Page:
.Front Page


.Student Life

.Science & Environment

.Arts & Entertainment



.People & Places

.Women's Life

.Military Matters





.About Us



by Flavia Brakling, editor
Once the capital of Brazil, today Rio de Janeiro has a population of more than six million, according to the IBGE— Brazilian Institute of Geography and Statistics.

Located on the southeast coast of Brazil, Rio de Janeiro is sited between the ocean, with famous beaches such as Ipanema and Copacabana, and mountains, including famous ones such as the Corcovado and Pao de Acucar (Sugar Loaf Mountain).

The famous Cristo Redentor statue (Christ the Redeemer) is located on top of the Corcovado. Standing 98 feet high, the statue symbolizes Brazil’s devotion to the Catholic faith and gives visitors a view of the whole city, such as the Sugar Loaf Mountain, Baia de Guanabara (Guanabara Bay), and Copacabana and Ipanema.

Ipanema boasts the best restaurants, bars, hotels, hostels, and shopping in Rio de Janeiro. Portuguese and English are spoken on the streets, in a mix related to the high number of tourists and locals in this area. Juice shops can be found every corner, and footvolley, a unique sport created in Rio’s beaches that combines soccer and volleyball, is played on the sand.

Pedra da Gavea (Gavea Rock), a 2,700-foot mountain that looks like a human face, is situated between Sao Conrado and Barra da Tijuca beaches. For around $70, the most adventurous visitors may go paragliding or hang gliding from the top of the rock.

For those visitors who like partying, there is no better time to go to Rio de Janeiro than during Carnival, which is seven weeks before Easter Sunday. However, Carnival means more than a party for Brazilians. It is their culture, their passion, and their escape from everyday problems including poverty and unemployment.

Carnival is a national holiday and usually occurs on the end of February or the beginning of March. It lasts three to four days and, in Rio de Janeiro, its central celebration is at the sambodromo, a stadium-like structure, with bleachers along the parade route. There, samba schools—teams formed by members of the same neighborhood—compete for the Carnival title. Things can get crowded as each team has only 60-75 minutes to get through the runway.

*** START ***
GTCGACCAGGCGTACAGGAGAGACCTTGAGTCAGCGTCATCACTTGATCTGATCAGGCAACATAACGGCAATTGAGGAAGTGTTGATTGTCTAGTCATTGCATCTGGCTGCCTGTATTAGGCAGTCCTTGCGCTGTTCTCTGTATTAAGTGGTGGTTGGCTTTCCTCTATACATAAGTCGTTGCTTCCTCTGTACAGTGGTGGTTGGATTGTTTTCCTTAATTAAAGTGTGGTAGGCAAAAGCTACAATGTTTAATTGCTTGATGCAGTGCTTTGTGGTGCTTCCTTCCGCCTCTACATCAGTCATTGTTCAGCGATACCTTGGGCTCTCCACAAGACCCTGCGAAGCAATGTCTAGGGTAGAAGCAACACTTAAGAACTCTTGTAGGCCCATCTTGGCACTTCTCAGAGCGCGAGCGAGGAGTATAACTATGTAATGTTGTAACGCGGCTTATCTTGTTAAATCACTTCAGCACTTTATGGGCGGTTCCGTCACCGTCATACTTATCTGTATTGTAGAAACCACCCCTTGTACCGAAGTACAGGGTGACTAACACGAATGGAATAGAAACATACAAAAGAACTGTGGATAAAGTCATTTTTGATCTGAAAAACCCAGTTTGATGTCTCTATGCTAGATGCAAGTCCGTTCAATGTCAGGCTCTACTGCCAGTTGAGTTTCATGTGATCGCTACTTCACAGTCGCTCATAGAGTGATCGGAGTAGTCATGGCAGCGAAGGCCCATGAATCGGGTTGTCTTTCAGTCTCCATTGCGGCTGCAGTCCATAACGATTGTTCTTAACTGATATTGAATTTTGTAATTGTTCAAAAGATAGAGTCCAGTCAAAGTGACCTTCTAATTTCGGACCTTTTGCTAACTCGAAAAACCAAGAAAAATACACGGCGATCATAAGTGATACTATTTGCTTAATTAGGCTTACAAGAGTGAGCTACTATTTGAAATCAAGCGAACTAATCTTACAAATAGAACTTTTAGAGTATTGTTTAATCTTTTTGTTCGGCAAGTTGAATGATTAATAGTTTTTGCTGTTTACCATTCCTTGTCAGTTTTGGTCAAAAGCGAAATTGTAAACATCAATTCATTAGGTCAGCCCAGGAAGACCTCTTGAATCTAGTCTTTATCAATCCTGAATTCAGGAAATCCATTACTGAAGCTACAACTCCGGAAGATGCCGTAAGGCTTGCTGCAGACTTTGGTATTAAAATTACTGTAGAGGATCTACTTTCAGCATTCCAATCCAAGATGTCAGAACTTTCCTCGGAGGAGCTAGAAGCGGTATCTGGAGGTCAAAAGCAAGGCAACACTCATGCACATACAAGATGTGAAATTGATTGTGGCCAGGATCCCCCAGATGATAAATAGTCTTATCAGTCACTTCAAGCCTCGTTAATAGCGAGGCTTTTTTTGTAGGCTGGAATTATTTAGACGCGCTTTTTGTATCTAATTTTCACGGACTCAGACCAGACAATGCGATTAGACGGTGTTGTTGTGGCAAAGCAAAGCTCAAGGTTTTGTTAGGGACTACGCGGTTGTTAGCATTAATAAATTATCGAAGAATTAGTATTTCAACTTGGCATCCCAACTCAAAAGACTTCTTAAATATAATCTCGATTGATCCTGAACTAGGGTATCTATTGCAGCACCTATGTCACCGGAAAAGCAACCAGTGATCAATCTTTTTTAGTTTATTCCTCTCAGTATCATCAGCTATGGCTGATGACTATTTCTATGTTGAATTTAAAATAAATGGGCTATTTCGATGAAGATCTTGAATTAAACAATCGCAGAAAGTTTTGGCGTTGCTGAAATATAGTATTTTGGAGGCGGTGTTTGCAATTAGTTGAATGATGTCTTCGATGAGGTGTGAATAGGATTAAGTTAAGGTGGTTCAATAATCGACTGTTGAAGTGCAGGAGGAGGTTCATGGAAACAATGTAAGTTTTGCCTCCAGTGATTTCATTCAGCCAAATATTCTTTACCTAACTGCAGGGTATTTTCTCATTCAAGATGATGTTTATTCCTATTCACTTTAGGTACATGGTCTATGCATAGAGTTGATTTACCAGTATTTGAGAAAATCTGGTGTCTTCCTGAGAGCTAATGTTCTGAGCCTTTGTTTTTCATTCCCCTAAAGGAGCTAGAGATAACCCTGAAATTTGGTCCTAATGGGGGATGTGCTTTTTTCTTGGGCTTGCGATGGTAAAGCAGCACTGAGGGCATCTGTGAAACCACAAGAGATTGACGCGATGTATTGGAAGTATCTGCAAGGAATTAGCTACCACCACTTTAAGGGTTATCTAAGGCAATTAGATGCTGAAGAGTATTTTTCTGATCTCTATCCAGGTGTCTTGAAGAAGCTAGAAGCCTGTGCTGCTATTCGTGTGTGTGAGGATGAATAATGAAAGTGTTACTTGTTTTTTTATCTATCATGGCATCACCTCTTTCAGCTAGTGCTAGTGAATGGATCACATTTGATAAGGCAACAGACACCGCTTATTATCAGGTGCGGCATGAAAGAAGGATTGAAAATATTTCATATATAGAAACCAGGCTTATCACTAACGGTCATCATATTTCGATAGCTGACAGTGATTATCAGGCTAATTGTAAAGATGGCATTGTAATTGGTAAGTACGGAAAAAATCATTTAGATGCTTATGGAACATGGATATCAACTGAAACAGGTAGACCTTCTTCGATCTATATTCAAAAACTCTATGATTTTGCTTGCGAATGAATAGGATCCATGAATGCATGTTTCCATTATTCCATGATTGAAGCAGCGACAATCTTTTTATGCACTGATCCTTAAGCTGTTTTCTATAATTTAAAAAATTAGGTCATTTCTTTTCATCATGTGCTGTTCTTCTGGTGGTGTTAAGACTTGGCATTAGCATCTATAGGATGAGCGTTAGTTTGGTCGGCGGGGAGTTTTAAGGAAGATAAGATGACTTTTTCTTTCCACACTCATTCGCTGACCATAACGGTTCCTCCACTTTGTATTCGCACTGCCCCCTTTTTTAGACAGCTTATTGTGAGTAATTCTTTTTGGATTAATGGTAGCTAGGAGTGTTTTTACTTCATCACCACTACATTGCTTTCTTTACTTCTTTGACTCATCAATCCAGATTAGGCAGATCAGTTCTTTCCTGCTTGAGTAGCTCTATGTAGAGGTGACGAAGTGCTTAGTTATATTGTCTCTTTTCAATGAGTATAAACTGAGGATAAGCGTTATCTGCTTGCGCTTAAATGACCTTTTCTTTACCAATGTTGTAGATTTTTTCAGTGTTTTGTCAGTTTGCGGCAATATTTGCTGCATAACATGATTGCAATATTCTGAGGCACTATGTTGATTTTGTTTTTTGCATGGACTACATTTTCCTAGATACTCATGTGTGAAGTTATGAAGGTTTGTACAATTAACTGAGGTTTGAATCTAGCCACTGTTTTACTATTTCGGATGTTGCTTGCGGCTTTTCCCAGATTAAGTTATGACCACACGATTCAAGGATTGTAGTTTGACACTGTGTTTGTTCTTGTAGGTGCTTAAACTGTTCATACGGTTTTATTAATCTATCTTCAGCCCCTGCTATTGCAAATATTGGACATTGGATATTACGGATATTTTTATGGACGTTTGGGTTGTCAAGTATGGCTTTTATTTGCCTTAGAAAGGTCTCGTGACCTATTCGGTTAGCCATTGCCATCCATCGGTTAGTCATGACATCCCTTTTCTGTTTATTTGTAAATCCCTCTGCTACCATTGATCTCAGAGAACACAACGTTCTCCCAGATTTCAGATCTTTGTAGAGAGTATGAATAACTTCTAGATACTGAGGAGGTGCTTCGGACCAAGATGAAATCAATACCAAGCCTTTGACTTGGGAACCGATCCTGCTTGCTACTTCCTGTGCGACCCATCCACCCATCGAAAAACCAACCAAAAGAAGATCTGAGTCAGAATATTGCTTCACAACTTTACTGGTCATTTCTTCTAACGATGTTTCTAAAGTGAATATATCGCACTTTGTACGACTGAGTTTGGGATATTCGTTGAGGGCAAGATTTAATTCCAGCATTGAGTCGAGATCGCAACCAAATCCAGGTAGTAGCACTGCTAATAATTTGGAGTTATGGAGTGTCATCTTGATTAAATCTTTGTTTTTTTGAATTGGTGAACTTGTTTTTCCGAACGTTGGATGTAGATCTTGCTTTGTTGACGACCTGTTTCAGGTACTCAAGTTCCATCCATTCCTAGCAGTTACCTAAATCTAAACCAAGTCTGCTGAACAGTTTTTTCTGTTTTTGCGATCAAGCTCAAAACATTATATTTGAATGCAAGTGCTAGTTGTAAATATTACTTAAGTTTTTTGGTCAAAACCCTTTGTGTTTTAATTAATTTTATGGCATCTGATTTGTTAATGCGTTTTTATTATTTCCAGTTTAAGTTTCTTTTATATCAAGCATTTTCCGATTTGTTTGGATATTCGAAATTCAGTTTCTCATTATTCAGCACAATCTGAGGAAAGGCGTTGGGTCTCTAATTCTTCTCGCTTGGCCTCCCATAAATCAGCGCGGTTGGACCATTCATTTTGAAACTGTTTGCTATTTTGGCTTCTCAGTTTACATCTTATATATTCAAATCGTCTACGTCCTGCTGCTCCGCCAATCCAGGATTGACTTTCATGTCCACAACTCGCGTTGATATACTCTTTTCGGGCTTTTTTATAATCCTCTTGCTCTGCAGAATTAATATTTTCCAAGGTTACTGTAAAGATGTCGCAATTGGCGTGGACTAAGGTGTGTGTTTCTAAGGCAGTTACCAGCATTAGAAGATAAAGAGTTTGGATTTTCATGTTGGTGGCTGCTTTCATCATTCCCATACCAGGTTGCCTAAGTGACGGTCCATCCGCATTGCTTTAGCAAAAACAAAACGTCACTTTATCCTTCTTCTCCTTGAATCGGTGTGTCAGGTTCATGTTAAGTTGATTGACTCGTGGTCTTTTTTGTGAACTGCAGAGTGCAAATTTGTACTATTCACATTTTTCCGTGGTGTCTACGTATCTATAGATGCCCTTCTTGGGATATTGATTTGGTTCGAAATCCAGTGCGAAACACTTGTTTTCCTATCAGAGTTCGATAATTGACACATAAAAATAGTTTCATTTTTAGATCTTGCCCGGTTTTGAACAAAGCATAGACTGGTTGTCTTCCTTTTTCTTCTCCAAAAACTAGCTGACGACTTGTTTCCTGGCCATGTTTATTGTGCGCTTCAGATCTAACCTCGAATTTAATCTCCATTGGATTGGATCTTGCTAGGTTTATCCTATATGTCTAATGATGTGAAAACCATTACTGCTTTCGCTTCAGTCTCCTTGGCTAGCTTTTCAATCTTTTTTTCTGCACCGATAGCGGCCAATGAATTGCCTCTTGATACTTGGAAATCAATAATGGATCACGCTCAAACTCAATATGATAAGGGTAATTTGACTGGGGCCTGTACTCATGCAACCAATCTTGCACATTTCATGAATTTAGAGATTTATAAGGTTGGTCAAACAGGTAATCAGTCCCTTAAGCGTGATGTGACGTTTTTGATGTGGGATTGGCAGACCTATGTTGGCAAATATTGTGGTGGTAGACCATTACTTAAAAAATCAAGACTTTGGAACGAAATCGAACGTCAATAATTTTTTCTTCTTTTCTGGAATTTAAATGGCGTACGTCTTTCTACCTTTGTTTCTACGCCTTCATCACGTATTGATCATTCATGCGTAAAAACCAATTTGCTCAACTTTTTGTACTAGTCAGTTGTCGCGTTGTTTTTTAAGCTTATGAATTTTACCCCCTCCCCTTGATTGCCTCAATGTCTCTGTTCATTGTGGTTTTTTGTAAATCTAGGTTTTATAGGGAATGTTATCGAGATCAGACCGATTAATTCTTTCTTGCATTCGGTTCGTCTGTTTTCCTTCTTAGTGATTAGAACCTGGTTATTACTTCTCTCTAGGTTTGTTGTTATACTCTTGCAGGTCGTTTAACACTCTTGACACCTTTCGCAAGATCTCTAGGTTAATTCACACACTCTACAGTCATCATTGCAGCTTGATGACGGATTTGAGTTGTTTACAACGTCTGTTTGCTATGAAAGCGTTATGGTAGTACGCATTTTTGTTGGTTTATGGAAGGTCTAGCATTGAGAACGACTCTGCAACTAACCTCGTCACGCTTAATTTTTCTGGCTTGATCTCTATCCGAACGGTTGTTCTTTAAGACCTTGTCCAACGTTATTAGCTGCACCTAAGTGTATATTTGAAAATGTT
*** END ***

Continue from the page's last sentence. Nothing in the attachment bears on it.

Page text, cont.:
Each samba school has around 5,000 members dressed in costumes who do not stop dancing until the parade is finished.

Visitors can either watch the show from the seating areas, or they may participate in the parades. For that, they have to buy their costumes and practice with the samba school before the holiday starts.
Besides Carnival, Brazilians are internationally known for their passion for soccer.

With a capacity to accommodate more than 120,000 people, Mario Filho, or Maracana as it is widely known, is the biggest soccer stadium in the world. It was built for the 1950 World Cup, right in the heart of the city, in the dividing line between the beach neighborhoods and the suburbs. The stadium’s administration offers a daily tour for soccer fans with access to the stadium’s museum.

For more information about Rio de Janeiro, visit www.rioconventionbureau.com.
Corovado Mountain
Web photo
Ipanema Beach
Phota Flavia Brakling
Sao Contado Beach
Phota Flavia Brakling
Web photo


Kalamalama, the HPU Student Newspaper. All rights reserved.

Web site designed and maintained by Robin Hansson.

Untitled Document